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Running a business from home

Increasingly, people are choosing to work from home or start a home-based business. This guide explores the benefits and drawbacks of working from home, what you need to think about and how to overcome some of the common pitfalls of running a business from home.

Making the choice

If you haven’t worked from home before, it may take some getting used to. There are many advantages, but there are some disadvantages too - and it may not be for everyone. Before setting up a home business, take some time to weigh up the pros and cons below.

Benefits

  • No commuting (except when you need to visit customers or suppliers) - so you could save on time and transport costs.
  • Freedom - depending on the needs of your customers, you can wear what you like and work when you like. 
  • Instant access to your office. No worries about leaving something at work.
  • Cheaper costs - particularly rent, which can be a significant expense for most start-up businesses. You can also share some of the costs of running your home, such as telephone, rates and electricity expenses (for more information on claiming business expenses for your home office, talk to your accountant or see the IRD website).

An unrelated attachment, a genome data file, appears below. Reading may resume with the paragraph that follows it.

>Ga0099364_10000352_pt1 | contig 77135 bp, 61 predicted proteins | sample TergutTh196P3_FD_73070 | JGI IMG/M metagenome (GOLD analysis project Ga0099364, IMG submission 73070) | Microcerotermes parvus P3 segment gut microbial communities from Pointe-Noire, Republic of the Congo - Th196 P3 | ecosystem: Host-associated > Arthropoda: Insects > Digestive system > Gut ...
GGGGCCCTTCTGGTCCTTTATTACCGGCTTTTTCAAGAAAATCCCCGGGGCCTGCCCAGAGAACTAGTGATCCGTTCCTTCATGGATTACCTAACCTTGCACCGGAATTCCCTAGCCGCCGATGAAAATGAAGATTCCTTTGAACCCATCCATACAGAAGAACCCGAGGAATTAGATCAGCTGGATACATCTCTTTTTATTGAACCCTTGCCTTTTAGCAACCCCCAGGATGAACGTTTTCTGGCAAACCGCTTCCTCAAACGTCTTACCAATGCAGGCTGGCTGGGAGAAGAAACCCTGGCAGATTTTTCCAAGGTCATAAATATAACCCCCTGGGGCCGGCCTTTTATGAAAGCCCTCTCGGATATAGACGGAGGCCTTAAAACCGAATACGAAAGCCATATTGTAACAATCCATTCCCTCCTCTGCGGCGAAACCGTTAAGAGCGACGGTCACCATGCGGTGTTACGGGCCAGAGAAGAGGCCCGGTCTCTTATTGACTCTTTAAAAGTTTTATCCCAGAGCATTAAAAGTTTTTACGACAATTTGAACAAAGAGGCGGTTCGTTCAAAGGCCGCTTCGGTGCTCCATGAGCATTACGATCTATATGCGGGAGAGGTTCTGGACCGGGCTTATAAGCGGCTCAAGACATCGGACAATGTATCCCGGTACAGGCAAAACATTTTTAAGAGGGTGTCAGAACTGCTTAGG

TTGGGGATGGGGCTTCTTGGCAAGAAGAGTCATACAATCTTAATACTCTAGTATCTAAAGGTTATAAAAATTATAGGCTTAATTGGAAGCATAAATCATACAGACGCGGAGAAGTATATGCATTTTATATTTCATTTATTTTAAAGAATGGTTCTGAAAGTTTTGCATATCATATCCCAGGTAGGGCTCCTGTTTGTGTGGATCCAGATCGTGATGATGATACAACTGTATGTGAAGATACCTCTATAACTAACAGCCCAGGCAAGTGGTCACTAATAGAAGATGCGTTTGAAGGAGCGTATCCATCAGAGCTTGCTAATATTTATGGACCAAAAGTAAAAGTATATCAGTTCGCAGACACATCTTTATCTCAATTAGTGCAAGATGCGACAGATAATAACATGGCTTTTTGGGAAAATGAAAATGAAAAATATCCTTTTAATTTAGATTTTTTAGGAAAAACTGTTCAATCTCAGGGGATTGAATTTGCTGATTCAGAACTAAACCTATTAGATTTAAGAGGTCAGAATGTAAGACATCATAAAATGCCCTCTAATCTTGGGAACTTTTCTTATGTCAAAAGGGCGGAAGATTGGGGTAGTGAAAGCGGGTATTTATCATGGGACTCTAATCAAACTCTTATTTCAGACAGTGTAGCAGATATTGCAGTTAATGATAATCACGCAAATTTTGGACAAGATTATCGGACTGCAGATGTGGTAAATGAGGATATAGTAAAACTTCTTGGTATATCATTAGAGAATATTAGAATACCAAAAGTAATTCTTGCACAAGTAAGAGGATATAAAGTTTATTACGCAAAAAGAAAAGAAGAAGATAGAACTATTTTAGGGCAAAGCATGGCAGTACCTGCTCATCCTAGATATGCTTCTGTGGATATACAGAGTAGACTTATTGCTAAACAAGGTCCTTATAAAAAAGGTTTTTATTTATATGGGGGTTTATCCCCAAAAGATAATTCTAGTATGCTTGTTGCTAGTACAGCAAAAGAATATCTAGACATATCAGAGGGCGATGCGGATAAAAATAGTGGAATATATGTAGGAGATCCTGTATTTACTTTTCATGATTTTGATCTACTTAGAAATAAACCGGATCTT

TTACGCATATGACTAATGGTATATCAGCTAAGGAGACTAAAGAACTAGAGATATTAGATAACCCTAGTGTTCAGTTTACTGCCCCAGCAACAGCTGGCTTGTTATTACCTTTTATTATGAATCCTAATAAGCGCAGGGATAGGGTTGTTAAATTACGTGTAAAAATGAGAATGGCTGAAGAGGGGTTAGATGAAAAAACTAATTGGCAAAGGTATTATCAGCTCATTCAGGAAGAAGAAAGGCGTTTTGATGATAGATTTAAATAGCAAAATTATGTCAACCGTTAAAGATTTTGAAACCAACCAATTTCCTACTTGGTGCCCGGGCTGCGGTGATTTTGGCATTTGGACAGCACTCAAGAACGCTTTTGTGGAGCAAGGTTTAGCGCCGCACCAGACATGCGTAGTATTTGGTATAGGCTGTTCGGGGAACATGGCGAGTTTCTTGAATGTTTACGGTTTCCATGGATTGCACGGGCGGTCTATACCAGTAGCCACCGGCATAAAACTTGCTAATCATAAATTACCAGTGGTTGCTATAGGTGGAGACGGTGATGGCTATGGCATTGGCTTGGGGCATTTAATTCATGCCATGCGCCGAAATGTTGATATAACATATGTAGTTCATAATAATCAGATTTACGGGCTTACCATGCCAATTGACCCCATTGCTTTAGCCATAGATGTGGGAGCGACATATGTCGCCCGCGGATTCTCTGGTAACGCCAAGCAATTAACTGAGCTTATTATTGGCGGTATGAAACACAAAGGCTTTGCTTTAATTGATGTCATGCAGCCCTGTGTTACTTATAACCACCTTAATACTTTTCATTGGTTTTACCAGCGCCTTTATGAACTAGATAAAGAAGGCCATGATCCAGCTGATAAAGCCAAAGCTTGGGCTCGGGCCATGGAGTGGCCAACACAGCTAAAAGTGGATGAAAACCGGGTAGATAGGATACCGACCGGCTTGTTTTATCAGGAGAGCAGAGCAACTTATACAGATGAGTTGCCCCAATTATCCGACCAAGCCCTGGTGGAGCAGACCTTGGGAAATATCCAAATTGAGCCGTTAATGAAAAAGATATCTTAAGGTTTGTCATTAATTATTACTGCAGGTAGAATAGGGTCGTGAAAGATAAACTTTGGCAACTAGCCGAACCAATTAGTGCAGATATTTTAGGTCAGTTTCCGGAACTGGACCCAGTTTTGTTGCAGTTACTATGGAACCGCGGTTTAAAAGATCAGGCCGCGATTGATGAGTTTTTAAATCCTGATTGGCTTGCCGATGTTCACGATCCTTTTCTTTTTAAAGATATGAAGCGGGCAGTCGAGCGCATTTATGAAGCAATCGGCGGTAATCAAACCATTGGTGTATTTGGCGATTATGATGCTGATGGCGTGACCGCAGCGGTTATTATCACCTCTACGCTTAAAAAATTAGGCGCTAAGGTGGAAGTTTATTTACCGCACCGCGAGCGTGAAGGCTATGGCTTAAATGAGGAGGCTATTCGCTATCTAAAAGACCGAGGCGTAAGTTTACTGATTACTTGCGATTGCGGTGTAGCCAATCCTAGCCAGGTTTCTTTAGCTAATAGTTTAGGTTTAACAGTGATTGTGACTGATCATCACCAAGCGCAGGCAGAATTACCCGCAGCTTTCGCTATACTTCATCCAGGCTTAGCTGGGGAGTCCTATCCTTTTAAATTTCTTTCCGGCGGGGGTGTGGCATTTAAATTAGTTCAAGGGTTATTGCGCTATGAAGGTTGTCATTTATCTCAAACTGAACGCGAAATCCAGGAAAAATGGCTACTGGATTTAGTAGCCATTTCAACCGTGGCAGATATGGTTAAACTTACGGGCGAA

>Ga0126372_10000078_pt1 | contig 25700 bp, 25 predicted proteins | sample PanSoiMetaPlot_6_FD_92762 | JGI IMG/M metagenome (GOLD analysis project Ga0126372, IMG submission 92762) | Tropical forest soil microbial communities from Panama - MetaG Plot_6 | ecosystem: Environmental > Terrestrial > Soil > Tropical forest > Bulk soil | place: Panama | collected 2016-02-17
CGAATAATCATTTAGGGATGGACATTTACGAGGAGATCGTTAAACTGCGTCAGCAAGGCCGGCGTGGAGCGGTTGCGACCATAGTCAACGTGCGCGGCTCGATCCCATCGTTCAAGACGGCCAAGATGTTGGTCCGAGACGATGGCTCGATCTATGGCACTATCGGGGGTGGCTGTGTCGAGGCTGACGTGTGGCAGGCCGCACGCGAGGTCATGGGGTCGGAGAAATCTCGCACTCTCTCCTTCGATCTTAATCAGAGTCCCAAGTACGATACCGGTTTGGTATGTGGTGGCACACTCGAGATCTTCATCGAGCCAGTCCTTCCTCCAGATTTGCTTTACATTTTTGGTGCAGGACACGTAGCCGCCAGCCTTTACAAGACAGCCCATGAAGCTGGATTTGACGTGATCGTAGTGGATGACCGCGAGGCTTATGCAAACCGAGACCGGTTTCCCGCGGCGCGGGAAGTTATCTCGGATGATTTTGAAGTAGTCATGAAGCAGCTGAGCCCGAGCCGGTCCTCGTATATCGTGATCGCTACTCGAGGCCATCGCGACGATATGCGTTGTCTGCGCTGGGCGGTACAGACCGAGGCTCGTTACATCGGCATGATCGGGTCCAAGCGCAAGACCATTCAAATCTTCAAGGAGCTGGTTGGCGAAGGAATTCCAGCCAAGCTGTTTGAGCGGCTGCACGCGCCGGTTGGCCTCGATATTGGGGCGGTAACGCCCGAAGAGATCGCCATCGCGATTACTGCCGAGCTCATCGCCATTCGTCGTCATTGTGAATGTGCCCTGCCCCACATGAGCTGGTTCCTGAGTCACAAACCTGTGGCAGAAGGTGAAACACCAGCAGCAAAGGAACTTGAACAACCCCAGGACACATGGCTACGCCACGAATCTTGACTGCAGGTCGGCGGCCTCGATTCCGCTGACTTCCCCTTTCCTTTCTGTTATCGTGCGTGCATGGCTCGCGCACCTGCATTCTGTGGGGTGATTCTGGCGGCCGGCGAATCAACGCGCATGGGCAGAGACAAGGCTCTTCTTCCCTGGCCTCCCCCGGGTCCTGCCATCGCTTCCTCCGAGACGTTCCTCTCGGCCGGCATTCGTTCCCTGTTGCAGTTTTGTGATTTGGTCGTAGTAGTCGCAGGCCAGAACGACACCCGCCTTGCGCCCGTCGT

Setting up a home business can also be a low-cost way of trialling your business concept. If the business grows, you may need to find larger premises (for example a home-based catering business may need to move into a commercial kitchen), but at least you haven’t had to make a huge outlay up front.

Drawbacks

  • Your office is always with you, so it can be difficult to switch off. That can lead to burnout if you can’t find a way to manage the constant blurring together of your work and home life. 
  • You may not have a suitable space in your home, or it may not be adequate for your needs. Not everyone can dedicate a room to business or have a separate entrance.
  • It can be difficult to maintain focus, motivation and disciplined work routines – there’s always the temptation to do household chores when you should be focusing on your business.
  • Feeling out of the loop without people to chat to and bounce ideas off.
  • If you run a business out of your home and clients will visit - does it give off a professional vibe? People who visit will expect it to look and operate like a real business with a dedicated work space.
  • If you come from a corporate environment, you may be used to having easy access to specialist expertise – for example, an IT helpdesk or in-house HR or legal experts. When you’re working from home, you have to be much more of a jack-of-all-trades.

While there are ways to successfully manage many of these issues (see below), it pays to be aware of them before taking the plunge.

Is your business suitable?

Working from home may be right for you, but you also need to consider whether it’s right for your business.

Some types of business are well suited to operating from home. For example:

  • Service and consultancy type businesses such as freelance writers, bookkeepers, financial advisors, marketing consultants, beauty consultants, home cleaning businesses, or gardening services.
  • Technology businesses such as website builders, IT consultants, software developers, etc.
  • Online businesses (e.g. online stores) that don’t need large physical premises.